Cable and satellite TV customers continue their headlong flight toward streaming services. Bloomberg Intelligence found growing subscriber losses for the major U.S. providers in each of the past four quarters.
After losing 452,000 satellite TV customers in the first nine months of 2017, DirecTV will likely report even more attrition when parent company AT&T announces its fourth-quarter earnings Tuesday. “We expect an accelerating contraction of the video base, with a loss of 146,000 satellite subscribers, with little economic offset from a growing OTT business,” said MoffettNathanson analyst Craig Moffett in a note to investors.
It is not exactly a secret that Dish Network has all but given up on its DBS service, choosing instead to concentrate on Sling TV while trying to squeeze out every last penny of profit from the satellite TV business. But the company’s income was way down in the second quarter, even taking into account the $280 million fine in the telemarketing case the company booked in the quarter. And all other key financial indicators declined in the quarter, except for slightly better churn.
Dish reports that it lost 196,000 net video subscribers in the second quarter, the continuation of a downward trend for the satcaster, and the pay TV industry as a whole. The satellite TV service lost fewer subs in this year’s second quarter compared to last year’s second quarter when it dropped 281,000 customers. However, Dish lost just 81,000 subscribers in the 2015 second quarter.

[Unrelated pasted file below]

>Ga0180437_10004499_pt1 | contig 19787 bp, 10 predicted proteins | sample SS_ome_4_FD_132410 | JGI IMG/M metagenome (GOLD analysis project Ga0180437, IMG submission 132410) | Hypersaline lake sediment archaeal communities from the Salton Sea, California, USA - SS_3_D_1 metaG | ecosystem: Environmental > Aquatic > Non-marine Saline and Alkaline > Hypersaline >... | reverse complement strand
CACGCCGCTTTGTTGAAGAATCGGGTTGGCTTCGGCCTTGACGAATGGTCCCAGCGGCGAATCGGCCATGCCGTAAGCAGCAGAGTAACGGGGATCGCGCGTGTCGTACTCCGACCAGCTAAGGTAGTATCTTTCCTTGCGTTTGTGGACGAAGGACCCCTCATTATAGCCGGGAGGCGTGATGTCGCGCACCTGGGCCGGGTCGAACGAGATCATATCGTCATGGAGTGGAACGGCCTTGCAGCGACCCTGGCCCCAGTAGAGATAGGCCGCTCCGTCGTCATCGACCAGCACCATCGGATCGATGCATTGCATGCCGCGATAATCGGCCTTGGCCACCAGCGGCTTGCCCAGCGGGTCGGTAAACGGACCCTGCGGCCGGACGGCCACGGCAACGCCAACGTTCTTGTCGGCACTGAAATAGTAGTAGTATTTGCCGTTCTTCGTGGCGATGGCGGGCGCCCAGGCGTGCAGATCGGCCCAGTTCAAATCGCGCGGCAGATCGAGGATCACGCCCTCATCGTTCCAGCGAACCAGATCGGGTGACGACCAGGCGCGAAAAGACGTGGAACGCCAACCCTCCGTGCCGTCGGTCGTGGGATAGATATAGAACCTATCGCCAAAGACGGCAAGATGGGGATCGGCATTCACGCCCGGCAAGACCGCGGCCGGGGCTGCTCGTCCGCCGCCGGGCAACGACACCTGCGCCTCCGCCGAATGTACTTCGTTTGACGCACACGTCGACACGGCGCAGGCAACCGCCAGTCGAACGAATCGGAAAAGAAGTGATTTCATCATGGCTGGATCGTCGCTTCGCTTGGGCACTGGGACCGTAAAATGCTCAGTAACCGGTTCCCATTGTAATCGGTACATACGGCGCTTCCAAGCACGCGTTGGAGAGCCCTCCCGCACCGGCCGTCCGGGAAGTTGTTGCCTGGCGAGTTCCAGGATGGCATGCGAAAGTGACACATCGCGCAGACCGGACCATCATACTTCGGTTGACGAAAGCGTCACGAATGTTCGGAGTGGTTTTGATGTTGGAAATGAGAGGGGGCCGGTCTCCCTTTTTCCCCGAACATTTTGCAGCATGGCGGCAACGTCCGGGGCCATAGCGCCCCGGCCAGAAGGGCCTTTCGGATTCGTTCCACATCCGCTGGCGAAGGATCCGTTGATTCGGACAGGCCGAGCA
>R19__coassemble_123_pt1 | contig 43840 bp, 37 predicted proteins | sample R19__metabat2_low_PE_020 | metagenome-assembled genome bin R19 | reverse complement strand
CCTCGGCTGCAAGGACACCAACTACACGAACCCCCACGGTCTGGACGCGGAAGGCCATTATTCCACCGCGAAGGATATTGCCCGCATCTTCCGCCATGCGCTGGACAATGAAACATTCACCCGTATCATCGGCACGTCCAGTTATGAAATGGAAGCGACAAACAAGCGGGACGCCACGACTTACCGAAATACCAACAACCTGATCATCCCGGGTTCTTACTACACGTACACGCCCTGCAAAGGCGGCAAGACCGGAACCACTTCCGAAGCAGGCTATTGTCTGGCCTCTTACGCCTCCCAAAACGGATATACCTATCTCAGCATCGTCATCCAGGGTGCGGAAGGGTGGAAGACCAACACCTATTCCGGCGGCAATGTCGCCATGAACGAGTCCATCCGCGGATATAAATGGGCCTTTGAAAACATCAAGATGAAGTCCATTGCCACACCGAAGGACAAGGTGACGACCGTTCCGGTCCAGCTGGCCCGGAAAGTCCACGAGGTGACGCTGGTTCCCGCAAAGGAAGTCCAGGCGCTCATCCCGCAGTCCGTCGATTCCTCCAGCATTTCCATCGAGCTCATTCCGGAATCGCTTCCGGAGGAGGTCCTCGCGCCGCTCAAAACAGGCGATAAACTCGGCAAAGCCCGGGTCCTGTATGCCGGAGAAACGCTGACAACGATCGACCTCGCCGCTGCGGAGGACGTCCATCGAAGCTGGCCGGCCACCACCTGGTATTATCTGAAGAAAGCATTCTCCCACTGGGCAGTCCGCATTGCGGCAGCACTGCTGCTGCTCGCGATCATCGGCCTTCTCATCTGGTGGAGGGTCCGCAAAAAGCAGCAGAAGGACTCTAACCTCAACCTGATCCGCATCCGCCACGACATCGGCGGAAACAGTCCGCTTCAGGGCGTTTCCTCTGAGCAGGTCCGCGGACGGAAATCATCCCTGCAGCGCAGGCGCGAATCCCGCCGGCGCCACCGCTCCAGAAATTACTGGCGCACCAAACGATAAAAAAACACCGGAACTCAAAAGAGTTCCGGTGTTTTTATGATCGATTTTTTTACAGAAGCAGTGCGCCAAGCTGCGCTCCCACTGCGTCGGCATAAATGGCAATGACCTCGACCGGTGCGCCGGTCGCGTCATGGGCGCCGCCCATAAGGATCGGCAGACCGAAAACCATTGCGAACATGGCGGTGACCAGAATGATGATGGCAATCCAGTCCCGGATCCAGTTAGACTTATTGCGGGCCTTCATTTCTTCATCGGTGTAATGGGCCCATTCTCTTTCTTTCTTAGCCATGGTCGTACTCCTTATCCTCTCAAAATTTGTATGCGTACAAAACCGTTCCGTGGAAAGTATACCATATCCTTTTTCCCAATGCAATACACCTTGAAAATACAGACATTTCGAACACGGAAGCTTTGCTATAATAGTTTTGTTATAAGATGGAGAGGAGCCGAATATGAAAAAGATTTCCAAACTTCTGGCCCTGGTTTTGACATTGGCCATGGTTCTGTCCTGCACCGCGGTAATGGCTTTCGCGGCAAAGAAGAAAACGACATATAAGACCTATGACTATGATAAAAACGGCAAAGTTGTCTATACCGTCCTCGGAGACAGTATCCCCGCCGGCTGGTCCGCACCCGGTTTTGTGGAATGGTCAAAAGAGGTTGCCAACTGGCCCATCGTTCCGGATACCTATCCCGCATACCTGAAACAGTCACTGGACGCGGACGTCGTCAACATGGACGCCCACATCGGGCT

The FCC released a few details of its upcoming report on the state of video competition, which shows that the cable industry continues to lose subscribers to other pay-TV distributors including satellite broadcasters. From the end of 2010 to June last year, the number of pay TV subscribers increased slightly to 101 million from 100.8 million, less than a percentage point. However, cable’s share of subscribers fell to 55.7% from 59.3% at the end of 2011.
Cable and satellite TV service subscribers may not be cord-cutting or cord-shaving to any degree, according to one study, yet high levels of channel-surfing and growing use of services like Netflix could lead to more problems. Almost 70% say they are “always” or “sometimes” frustrated in trying to find something to watch.